But not all bugs are equally valuable, some are more important and worth fixing than others

Let’s assume, there are two testers:

Tester A: Found 5 bugs in a build

Tester B: Found 20 bugs in a build

Which testers are better? Well, we don’t know, there’s not enough data to tell.

Now what if:

Tester A: Found 5 bugs in a build and most of them make system crashed

Tester B: Found 20 bugs in a build and most of them are trivial bugs and no one cares to fix them.

Obviously, Tester A did a better job than Tester B.

As a tester, your goal is not just to find bugs. Your goal is to find important bugs that worth fixing. In other words, do not focus on quantity, quality of your defects matter.

Related read: Priority vs Severity

How to report a bug..the right way?

So you found a defect, great! The next (yet important) step is to report them.

“Hey, I found a bug, take a look”

Sadly, most testers overlook this step. They write poor defect reports that fail to describe the problems clearly. Such poorly written defect reports make all their finding defect efforts wasted.

i found a crash bug

Please note that as a tester you are not only doing testing, but you are doing a service. Your service is to provide as much information as possible about the system under test to your customers/stakeholders.

Pay as much as attention to the bug report as bug finding.

Related read: How to write effective bug report

How to know if you are doing a good job at defect detection?

The good news is that you can base on metrics to help you measure the effectiveness of defect detection.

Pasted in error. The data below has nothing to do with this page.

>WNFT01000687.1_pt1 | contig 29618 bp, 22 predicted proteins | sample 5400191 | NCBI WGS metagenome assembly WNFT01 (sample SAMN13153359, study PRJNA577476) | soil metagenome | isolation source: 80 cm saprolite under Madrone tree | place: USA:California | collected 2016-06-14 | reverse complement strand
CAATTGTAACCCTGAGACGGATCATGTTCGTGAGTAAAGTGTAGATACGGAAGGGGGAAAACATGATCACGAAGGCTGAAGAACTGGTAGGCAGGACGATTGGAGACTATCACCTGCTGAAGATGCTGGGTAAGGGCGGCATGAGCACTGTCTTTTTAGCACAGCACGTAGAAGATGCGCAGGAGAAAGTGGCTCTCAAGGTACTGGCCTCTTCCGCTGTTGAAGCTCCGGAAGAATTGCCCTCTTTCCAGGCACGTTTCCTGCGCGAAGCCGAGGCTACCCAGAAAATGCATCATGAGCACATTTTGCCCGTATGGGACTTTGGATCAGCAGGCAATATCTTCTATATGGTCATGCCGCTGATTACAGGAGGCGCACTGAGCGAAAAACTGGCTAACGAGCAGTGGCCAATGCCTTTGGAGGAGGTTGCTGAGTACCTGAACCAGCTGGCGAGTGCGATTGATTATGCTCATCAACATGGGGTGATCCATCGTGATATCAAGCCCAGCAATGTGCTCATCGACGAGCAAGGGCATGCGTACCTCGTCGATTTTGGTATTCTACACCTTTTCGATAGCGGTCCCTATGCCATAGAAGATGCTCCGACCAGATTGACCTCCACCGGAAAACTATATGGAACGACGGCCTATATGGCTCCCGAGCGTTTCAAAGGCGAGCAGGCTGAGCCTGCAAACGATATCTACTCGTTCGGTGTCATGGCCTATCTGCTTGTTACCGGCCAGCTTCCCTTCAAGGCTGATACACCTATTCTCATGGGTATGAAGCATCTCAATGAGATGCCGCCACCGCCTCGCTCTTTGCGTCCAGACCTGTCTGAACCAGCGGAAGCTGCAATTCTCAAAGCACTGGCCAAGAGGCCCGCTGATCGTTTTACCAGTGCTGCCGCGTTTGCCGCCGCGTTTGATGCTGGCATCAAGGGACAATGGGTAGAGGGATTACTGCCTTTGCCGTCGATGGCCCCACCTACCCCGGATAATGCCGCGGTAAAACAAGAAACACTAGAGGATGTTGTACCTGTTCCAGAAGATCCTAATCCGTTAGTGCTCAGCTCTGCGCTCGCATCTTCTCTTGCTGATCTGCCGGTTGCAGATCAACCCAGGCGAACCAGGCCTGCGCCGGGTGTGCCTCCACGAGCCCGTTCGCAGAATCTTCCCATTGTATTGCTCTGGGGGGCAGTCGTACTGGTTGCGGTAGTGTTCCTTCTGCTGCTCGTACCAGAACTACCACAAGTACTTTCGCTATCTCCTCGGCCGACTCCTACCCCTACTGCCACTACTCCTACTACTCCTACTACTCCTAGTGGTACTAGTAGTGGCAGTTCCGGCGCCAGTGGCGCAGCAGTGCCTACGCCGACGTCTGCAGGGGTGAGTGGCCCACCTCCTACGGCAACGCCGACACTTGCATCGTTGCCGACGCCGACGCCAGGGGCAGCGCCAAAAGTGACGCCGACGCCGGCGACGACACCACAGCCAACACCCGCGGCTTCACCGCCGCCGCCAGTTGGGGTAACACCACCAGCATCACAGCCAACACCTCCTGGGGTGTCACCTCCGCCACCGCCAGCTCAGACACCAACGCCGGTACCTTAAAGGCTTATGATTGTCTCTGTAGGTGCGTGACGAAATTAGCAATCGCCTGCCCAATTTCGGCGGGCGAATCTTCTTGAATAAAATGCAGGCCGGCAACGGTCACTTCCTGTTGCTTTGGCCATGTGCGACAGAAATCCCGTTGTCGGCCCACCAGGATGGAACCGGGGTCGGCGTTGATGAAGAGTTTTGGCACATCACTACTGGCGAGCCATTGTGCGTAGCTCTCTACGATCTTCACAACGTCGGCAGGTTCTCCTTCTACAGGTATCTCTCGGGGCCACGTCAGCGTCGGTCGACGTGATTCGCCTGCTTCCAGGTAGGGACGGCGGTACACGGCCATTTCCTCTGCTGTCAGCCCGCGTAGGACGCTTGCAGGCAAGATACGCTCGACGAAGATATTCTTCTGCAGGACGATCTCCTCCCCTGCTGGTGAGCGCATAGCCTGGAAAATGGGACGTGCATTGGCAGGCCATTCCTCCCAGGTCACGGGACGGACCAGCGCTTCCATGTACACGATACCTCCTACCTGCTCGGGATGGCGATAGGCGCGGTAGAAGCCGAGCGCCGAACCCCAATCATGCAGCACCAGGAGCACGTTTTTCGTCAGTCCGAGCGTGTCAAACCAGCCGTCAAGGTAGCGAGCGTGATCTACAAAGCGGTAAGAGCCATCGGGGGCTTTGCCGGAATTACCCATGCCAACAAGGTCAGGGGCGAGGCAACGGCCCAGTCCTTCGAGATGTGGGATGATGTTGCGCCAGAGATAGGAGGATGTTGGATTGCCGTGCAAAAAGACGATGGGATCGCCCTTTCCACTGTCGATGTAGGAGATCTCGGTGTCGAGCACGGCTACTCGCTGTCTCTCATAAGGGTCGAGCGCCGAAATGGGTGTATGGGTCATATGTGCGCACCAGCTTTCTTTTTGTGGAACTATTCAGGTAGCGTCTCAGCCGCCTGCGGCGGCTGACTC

There are different metrics to measure the effectiveness of defect detection, but the two popular ones are:

Defect Detection Percentage:

The defect detection percentage (DDP) gives a measure of the testing effectiveness. It is calculated as a ratio of defects found prior to release and after release by customers

Formula: DDP=Number of defects at the moment of software version release / Number of defects at the moment of software release + escaped defects found

Example:

  • Number of defects found in Testing phase: 60
  • Number of defects found after release: 20

DDP = (60/(60+20))*100= 75%

Defect Leakage Rate:

defect leakage

Defect Leakage Rate gives a measure of how well testers can detect defects based their missed bugs (a.k.a: bugs found by customer). It is calculated as a ratio of number defects found by customer and number of defects found by testers.

Formula: DLR=number of defect found by customers after release/number of defects found by testers before release

For example: If after release client found 9 defects, during the test, tester reported 201 defects and from these 20 defects were invalid, then

Defect Leakage = (9/201-20)*100=4.9%

Like I said above, the good news is that we have metrics to base on…and here’s the bad news:

Metric is misleading and it will become more harm than good if you solely rely on one metric to make decisions without considering context.

Let’s get into the second part of the post:

Software defect prevention

traps

What is defect prevention and why we need it?

Note: This part is a bit advanced for new tester. However, if you can apply defect prevention practices in your work, you will bring yourself to next level ūüėČ

So, what is defect prevention?

Defect prevention is a strategy applied to the software development life cycle that identifies root causes of defects and prevents them from occurring

But you may ask “Why we need it? I thought as a tester, my job is to find as many bugs as possible. If we prevent them, what left to find?”

It makes sense but not entirely true.